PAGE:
The prestigious Model K served as Lincoln Motor Car Company’s flagship model throughout the 1930s. When introduced in 1931, the K-series hit the showrooms featuring a new 145-inch wheelbase chassis with power coming via the 348.8 cubic inch V8 engine. While the V8 provided more than adequate performance for most clients, Lincoln was feeling the pressure from Cadillac and Packard to offer an engine of greater than eight cylinders. Ford Motor Company responded to the Cadillac V12 and V16 with its own V12-powered Model KB in 1932. The K-series was then split into two separate ranges, with the KA carrying over the V8 engine and the KB featuring the new 448 cubic inch V12. The early years of the Great Depression meant that sales were slim, but the V12 remained a key part of the Lincoln lineup well into the 1930s, keeping the company at the sharp end of the luxury car market even through those difficult economic times. By 1937, the junior model Zephyr had joined the range as a bridge between top-line Fords and the prestigious Model K. The Zephyr was also powered by a V12 engine, albeit of smaller displacement, but Lincoln continued to offer the Model K for high end buyers, who now had 17 different custom body styles to select from. The basic styling was simple but elegant, with art-deco inspired teardrop headlamps that were faired-in to the streamlined fenders and V-shaped windscreens were fitted on all standard bodies. On the mechanical side, the 414 cubic inch flathead V-12 engine was updated with hydraulic lifters and a revised cam shaft then placed further forward in the chassis to allow for more passenger room. The resulting car was elegant and understated, yet with an imposing presence and performance that demanded attention. Edsel Ford, then in charge of Lincoln, entrusted a select number of coachbuilders to supply catalog bodies for the K-series. Edsel had a keen eye for style, and he partnered with four independent coachbuilders - Judkins, Brunn, Willoughby and LeBaron, whom he had determined offered the kind of quality and style that Lincoln buyers demanded. To minimize overlap, each coachbuilder was assigned a different style. For example, Judkins focused on closed sedans and coupes, while Willoughby of Utica, New York would specialize in limousines, landaulets and town cars of the finest quality. One of Willoughby & Company’s most distinct offerings was the razor-edge style Panel Brougham, as fitted to our featured 1937 Lincoln Model K, chassis number K8376. At $7,050, it was the most lavish and expensive factory catalogued body available and as a result, just nine were built, of which only two are known to survive today. The distinct styling features sweeping door lines that harken to the carriage days, as well as a steeply raked, thin pillar V-windscreen, open driver’s compartment, and an enclosed passenger compartment with sharply creased corners. The period brochure describes the Willoughby Panel Brougham as “An eminently correct motor car for formal use...” Intended to be chauffeur driven, as the driver’s compartment can be opened with the removal of the soft leatherette roof. Customers could opt for plain painted livery or the fabulously intricate hand-painted “caning” as applied to this car. Serial number K8376 is one of just two known survivors to wear this magnificent body style, and it was once part of the illustrious collection of J.C. Whitney founder Roy Warshawsky, who had a particular fondness for Lincoln automobiles. The magnificent restoration was performed by the highly regarded Rick Kriss, and the car scored a Best in Class at the 1988 Pebble Beach Concours d’Elegance as well as an AACA National First Prize in the same year. Following the dispersing of Warshawsky’s collection, this Lincoln was acquired by Dr. Joseph Murphy of Pennsylvania, who sold it two years later to the renowned collector, General William Lyon. The stately Lincoln remained a fixture of Gen. Lyon’s collection for a decade before joining the most recent owner’s stable of important Full Classic automobiles in 2008. This wonderful Willoughby-bodied Lincoln remains in beautiful condition, clearly having benefitted from years of expert care in the hands of several renowned collectors. The black paint befits the razor-edge styling beautifully, and it remains in excellent condition with just the slightest hint of patina beginning to appear. The gorgeous coachwork is fully accessorized, with dual Senior Trippe Lights, Greyhound mascot, dual sidemount spares with painted covers, dual outside mirrors, and chrome wire wheels with wide-white tires. The presentation is simply beautiful, the restoration having matured slightly, though has obviously been treated to the utmost in care. The driver’s compartment is trimmed in black leather as original, as it is hard wearing and easily maintained for chauffeur duty. The dash retains its original instrumentation and controls, with fabulous art-deco detailing. In the rear, passengers travel in lush accommodations with gray broadcloth upholstery and matching carpeting. The upholstery and fittings remain in excellent condition, belying the years since the restoration was completed. Luxurious details abound such as dual wood-trimmed vanity mirrors, dual ash trays, a roll-down glass division, fabric roller blinds on all windows, foot rests, dual jump seats and a handsome Jaeger 8-day clock. Wood trim and detailing is exemplary, with the car still presenting very much in showable condition. The factory original V12 engine is in fine running order, having been well maintained and sparingly used in the hands of its previous owners. Engine presentation is excellent, befitting a car that is a prior class winner at Pebble Beach. The Model K was renowned in its time for exceptional smoothness and power, and this example lives up to that legacy, performing admirably on the road while exuding a sense of quality and occasion with its fabulous coachwork. A very well-maintained older restoration with important and rare coachwork, this handsome Lincoln Model K is quite well suited for local concours, CCCA or AACA events and would make a most elegant choice for CCCA CARavan tours. Just as it did in 1937, this lavish motorcar exemplifies pre-war grandeur and sophistication.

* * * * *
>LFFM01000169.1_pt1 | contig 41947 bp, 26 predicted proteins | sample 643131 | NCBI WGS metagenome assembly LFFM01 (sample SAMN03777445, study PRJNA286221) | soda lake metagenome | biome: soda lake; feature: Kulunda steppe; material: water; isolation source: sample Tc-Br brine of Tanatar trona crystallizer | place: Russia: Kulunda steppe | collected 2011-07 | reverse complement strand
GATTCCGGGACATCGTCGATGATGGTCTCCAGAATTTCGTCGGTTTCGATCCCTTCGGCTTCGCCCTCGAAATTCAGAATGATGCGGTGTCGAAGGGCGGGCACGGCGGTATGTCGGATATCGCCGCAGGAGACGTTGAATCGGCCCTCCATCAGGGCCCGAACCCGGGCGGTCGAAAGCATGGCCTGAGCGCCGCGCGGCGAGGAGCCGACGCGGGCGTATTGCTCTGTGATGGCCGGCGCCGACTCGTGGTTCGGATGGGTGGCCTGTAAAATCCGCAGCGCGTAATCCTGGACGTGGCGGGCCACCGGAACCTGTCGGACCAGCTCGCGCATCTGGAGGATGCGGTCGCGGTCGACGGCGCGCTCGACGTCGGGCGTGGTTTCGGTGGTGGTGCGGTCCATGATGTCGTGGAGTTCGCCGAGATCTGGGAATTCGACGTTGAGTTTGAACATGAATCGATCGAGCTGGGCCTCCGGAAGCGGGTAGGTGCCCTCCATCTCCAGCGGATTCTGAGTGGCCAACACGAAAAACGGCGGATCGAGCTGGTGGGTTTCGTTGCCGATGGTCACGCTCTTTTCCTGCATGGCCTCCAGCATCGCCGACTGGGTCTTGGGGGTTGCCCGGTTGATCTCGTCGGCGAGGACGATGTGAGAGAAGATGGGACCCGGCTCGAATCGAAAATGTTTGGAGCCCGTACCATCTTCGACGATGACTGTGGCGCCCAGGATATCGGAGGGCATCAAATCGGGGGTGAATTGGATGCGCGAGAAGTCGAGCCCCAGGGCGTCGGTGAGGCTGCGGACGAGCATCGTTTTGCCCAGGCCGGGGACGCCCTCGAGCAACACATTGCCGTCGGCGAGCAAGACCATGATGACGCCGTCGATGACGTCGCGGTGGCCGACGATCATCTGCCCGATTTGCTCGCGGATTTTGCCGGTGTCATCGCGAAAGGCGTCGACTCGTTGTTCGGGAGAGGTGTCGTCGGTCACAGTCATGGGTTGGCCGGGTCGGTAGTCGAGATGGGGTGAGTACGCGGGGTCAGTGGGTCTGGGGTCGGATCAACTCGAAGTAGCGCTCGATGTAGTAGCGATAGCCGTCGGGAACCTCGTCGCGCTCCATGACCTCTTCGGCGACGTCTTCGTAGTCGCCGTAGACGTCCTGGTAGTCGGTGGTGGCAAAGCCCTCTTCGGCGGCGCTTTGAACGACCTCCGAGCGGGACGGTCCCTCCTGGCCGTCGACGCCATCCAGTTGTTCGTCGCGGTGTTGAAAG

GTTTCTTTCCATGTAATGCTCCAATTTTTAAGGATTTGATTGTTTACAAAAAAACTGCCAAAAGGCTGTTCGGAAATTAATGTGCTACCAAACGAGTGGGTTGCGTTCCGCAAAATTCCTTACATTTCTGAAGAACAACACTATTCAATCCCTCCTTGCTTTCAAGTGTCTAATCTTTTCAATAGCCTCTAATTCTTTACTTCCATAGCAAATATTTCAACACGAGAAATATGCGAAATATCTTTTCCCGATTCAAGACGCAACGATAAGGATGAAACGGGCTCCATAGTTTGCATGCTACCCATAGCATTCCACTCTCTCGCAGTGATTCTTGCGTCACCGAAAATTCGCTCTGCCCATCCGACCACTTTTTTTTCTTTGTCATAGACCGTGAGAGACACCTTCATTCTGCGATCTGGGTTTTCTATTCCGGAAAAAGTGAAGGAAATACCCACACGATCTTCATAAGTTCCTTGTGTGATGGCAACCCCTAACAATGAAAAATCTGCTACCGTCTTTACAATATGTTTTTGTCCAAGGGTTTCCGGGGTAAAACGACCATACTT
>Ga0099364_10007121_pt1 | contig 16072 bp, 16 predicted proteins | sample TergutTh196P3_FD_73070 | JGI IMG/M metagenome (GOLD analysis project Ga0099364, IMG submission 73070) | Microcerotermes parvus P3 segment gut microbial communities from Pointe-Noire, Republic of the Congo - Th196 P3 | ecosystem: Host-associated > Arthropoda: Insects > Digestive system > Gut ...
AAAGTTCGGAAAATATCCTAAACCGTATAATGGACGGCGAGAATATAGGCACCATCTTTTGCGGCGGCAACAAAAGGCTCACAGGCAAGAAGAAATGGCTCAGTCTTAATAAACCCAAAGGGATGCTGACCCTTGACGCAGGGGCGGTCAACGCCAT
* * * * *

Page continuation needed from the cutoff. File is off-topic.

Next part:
From 1931 through 1940, the K-series sat atop the Lincoln lineup, serving as the marque’s flagship offering during the height of, and twilight of, the coachbuilt American motorcar era. The first K-series cars were powered by an L-Head V8 of adequate power, but Cadillac’s headline-stealing salvo in the multi-cylinder war prompted Edsel Ford to respond, and he did so with the commission a V12 engine which was introduced in 1932. The K-series was split between the small displacement KA and the larger and more prestigious KB. By 1934, the series was consolidated and powered by a new 414-cubic inch V12, which remained the basis for the line through 1940. The biggest improvements to the engine came in 1936 with the introduction of hydraulic lifters and a revised cam which allowed for smoother and virtually silent operation. Also from 1936 onward, the engine sat further forward in the chassis, which allowed for greater interior volume, and the body was reworked with a more streamlined appearance. Even with the addition of the Zephyr, Lincoln’s wealthiest clients remained loyal to the Model K, as it still offered the road presence and status of a full-sized, coachbuilt motorcar. Lincoln allowed buyers to specify one of at least 17 different custom-catalog body styles; so each car was built to a standard design with colors and trim chosen by the client. Once selected, the car was built and finished to their tastes. The 1936 K-Series Lincoln was elegant and understated, yet it still had an imposing presence that demanded attention. Ultimately however, sales suffered particularly as the junior series Lincoln Zephyr offered twelve-cylinder prestige at a fraction of the price of the hand-built K-Series. This wonderful 1936 Lincoln Model K wears LeBaron style 334, an elegant convertible sedan body with glass partition riding atop a 145-inch wheelbase chassis. One of just 30 examples of its kind produced, this car is believed to have been purchased new by the Wrigley Family, delivered via a California dealer and kept at the family’s famous Pasadena mansion on Millionaire’s Row. It is not known exactly how long the Wrigley’s retained the car, but it is understood that it remained in California for the next seventy years, eventually joining the legendary broadcaster Art Astor’s extensive collection. It remained with Mr. Astor until its sale in 2008 and it has since been treated to a very sympathetic cosmetic restoration that has been maintained in fine order. The car wears high quality black paintwork that remains in very good condition, atop very straight and sound bodywork. The body is subtly striped in dark red and accessorized with dual side mount spare wheels, dual Trippe driving lamps, dual mirrors and a greyhound radiator mascot. The LeBaron design incorporates an elegantly sloping built-in trunk, while a trunk rack is also fitted for additional luggage capacity. Wide whitewall tires are mounted to optional red wire wheels (stamped steel wheels were offered in 1936 as well) which help to add a pop of color and nicely tie together the interior and exterior themes. Inside the luxurious cabin, dark red leather covers the seats and door panels in front and rear. Roll up side glass keeps occupants warm and dry in poor weather, though we can’t imagine the Wrigley family encountering much of that in beautiful Pasadena! The driver’s compartment has recently been retrimmed as part of the restoration work and shows very light use since; while the rear compartment is believed to still feature the original leather, which remains in excellent condition. Rather unusually for an open body style, this car features a division window to offer privacy to rear occupants. Rear passengers are also treated to individual cigar lighters, foot rests and a lap blanket bar. Up front, the excellent dash features an original radio and good quality instrumentation and switchgear. The black canvas top is excellent and when folded, partially disappears behind the rear seats, lending the car a very sleek and finely resolved appearance whether open or closed. Mechanically, this Model K is in fine order, with the V12 engine running strong and returning very good performance. It drives well on the road, the sympathetic restoration helping to retain a good deal of the original character. The engine shows a fair amount of patina from use but remains tidy and clean, very well suited for touring and regular enjoyment. Thanks to its power and smooth running nature, the Lincoln K-Series is a favorite among tour enthusiasts. This car is a recognized Full Classic by the Classic Car Club of America and therefore eligible for their numerous events. Rare and handsomely presented, this Lincoln K would be a most welcome addition to a collection of Full Classic Lincolns or be a fine choice for any enthusiast seeking a beautiful, LeBaron designed, twelve-cylinder Lincoln to enjoy on the road.